There's a problem with many dividend stocks on the market right now. It's not that their dividends are too low; instead, their valuations are too high. When the next bear market comes, investors who bought the stocks for the great dividends could be stuck with big losses. Those losses could easily more than wipe out all of the income they received.

Here's the good news: This problem doesn't extend to all dividend stocks. Some of them don't have ridiculously high valuations. A few are even downright bargains. Here are three great dividend stocks that are simply too cheap to ignore.

Dividends written on a sticky note next to a roll of $100 bills, a calculator, and a black marker.

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1. AbbVie

AbbVie (NYSE:ABBV) ranks as one of the least expensive healthcare stocks on the market. Its shares currently trade at less than nine times expected earnings. By comparison, the forward earnings multiple for the S&P 500 index is nearly 23.

The big drugmaker also offers one of the most attractive dividends on the market. AbbVie's dividend currently yields over 4.7%. The company is a Dividend Aristocrat, an elite group of S&P 500 members with at least 25 consecutive years of dividend increases. AbbVie's record stands at 49 years in a row of dividend hikes.

There's one major knock against AbbVie: Top-selling drug Humira faces biosimilar competition in the U.S. beginning in 2023. Sales for the blockbuster autoimmune disease drug will undoubtedly plunge. However, AbbVie has known for a long time that day would come and has been busy getting ready for it.

The company already has two autoimmune disease drugs on the market (Rinvoq and Skyrizi) that should largely offset the lower sales for Humira. AbbVie's lineup also includes other drugs with fast-growing sales, including blood cancer drugs Imbruvica and Venclexta. With these and other growth drivers, AbbVie's dividend appears to be pretty safe.

2. Bristol Myers Squibb

Bristol Myers Squibb (NYSE:BMY) is another big drugmaker that's even cheaper than AbbVie. The pharma stock trades at a little over eight times expected earnings.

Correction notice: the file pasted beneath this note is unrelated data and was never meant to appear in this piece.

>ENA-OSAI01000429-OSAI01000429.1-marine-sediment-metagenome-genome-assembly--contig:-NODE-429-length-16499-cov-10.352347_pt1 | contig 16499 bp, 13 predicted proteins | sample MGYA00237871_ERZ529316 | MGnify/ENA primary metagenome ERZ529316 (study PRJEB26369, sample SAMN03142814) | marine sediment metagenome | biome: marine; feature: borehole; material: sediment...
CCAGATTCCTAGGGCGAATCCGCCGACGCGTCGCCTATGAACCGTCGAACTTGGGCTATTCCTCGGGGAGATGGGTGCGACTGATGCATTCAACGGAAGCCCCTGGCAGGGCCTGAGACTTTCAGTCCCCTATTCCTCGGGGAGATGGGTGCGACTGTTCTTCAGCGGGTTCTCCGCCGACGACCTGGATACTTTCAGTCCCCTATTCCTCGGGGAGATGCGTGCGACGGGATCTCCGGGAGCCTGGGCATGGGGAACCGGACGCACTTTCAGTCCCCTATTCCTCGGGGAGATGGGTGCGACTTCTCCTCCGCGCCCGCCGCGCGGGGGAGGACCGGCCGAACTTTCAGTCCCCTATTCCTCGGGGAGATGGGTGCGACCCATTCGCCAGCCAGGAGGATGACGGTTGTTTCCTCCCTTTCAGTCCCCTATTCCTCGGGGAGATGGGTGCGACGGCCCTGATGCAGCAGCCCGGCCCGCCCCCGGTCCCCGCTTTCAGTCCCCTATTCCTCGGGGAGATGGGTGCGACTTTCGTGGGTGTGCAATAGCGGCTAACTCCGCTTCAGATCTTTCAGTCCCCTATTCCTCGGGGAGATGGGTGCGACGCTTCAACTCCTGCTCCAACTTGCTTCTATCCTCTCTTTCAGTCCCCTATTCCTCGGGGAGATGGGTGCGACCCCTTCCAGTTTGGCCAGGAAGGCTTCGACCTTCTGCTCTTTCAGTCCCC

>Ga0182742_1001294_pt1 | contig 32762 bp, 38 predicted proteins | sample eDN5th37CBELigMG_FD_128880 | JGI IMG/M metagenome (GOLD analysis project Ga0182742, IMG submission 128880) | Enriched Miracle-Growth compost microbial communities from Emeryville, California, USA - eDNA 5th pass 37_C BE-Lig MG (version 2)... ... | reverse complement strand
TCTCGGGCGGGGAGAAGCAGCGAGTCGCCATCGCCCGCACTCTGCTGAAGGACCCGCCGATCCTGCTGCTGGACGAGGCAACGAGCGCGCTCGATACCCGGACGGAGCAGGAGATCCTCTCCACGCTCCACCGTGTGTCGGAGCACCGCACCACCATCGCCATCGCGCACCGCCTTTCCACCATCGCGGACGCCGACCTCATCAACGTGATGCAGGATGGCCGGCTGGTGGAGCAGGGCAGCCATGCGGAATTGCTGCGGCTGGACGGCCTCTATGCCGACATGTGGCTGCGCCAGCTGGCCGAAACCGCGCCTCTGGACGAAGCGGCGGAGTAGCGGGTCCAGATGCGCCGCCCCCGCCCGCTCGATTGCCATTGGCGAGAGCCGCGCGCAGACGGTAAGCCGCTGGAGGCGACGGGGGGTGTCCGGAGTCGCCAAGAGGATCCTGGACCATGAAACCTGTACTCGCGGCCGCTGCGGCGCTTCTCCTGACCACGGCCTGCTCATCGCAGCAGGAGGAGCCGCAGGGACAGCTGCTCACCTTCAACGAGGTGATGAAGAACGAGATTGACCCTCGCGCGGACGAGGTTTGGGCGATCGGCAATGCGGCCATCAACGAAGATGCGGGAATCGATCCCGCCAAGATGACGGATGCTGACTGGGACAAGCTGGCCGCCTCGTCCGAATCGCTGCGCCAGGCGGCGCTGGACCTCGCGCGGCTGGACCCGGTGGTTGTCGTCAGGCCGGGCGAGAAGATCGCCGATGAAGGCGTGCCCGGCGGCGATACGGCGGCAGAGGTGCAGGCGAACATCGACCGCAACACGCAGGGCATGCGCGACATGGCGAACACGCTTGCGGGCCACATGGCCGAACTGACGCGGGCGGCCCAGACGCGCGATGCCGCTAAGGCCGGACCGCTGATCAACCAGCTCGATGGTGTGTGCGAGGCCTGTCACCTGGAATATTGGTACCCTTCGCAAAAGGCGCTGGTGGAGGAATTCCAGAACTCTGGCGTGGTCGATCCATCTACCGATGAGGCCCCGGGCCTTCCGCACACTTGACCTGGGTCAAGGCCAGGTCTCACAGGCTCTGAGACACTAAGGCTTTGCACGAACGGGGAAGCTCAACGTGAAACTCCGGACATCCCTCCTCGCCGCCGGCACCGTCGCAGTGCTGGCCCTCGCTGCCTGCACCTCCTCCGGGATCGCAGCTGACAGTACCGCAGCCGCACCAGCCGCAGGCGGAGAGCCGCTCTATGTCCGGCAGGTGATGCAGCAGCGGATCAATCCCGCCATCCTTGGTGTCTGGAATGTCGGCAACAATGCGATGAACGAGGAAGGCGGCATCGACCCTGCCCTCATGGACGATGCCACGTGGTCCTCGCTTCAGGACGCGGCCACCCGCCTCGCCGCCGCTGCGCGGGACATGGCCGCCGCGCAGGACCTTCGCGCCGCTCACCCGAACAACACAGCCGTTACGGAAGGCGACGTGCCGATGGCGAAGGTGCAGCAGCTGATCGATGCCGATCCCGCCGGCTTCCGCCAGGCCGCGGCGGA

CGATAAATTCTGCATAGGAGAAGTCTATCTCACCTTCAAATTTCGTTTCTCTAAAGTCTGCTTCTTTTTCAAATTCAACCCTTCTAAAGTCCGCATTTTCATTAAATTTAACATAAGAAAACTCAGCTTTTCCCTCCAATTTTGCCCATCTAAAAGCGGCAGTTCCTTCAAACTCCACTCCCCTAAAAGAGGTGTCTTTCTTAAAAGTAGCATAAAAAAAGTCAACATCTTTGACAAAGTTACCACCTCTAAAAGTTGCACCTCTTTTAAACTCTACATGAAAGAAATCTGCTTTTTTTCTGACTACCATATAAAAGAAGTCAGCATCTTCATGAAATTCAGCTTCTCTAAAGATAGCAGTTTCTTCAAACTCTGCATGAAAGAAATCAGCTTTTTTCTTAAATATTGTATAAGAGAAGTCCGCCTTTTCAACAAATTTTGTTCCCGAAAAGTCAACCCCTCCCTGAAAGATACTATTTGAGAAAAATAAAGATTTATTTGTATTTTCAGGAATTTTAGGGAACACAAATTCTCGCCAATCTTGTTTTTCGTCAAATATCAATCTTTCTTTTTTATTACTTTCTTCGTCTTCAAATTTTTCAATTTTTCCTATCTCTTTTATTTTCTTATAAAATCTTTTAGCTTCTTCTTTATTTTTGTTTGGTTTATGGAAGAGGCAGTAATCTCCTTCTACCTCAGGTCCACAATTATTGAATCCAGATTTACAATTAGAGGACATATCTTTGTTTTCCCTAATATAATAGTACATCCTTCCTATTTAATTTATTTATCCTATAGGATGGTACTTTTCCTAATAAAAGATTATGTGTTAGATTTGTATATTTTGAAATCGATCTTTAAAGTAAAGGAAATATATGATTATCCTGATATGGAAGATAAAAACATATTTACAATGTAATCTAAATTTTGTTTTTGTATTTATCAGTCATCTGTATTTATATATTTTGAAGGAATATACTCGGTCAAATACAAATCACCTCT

Investors also have a lot to like with BMS' dividend, as its yield currently stands at 3%. There were some concerns that the 2019 acquisition of Celgene could negatively impact BMS' dividend program. The company addressed those worries head-on, though, by continuing to increase its dividend payout -- most recently, it announced a dividend hike of 8.9% last month.

BMS' growth prospects make its valuation even more appealing. Wall Street analysts project that the company will deliver average annual earnings growth of more than 21% over the next five years. 

This level of growth should be attainable. BMS already has multiple blockbusters with strong sales growth, including blood cancer drugs Revlimid and Pomalyst/Imnovid and blood thinner Eliquis. Its pipeline is also loaded with programs seeking new indications for approved drugs, such as cancer immunotherapy Opdivo and several promising new candidates, including cancer cell therapies ide-cel and liso-cel.

3. Viatris

There aren't many profitable stocks on the market that are less expensive than Viatris (NASDAQ:VTRS). Its shares trade at less than five times expected earnings. That's dirt cheap no matter how you look at it.

Technically, Viatris doesn't pay a dividend. So how did it make our list? The drugmaker has only been an official entity since November 2020 after the merger of Mylan with Pfizer's Upjohn unit. Viatris hasn't initiated a dividend program yet, but will soon. And the company expects that its dividend yield will be close to 5%.

What about growth? Don't look for Viatris' revenue to increase very much over the next four years or so. After then, though, the company's pipeline should fuel solid revenue growth. On the other hand, Viatris expects to deliver modest earnings growth right out of the gate as it achieves synergies from the merger of Mylan and Upjohn.

Viatris could be a somewhat boring stock. For investors seeking income, though, boredom is beautiful.

This article represents the opinion of the writer, who may disagree with the “official” recommendation position of a Motley Fool premium advisory service. We’re motley! Questioning an investing thesis -- even one of our own -- helps us all think critically about investing and make decisions that help us become smarter, happier, and richer.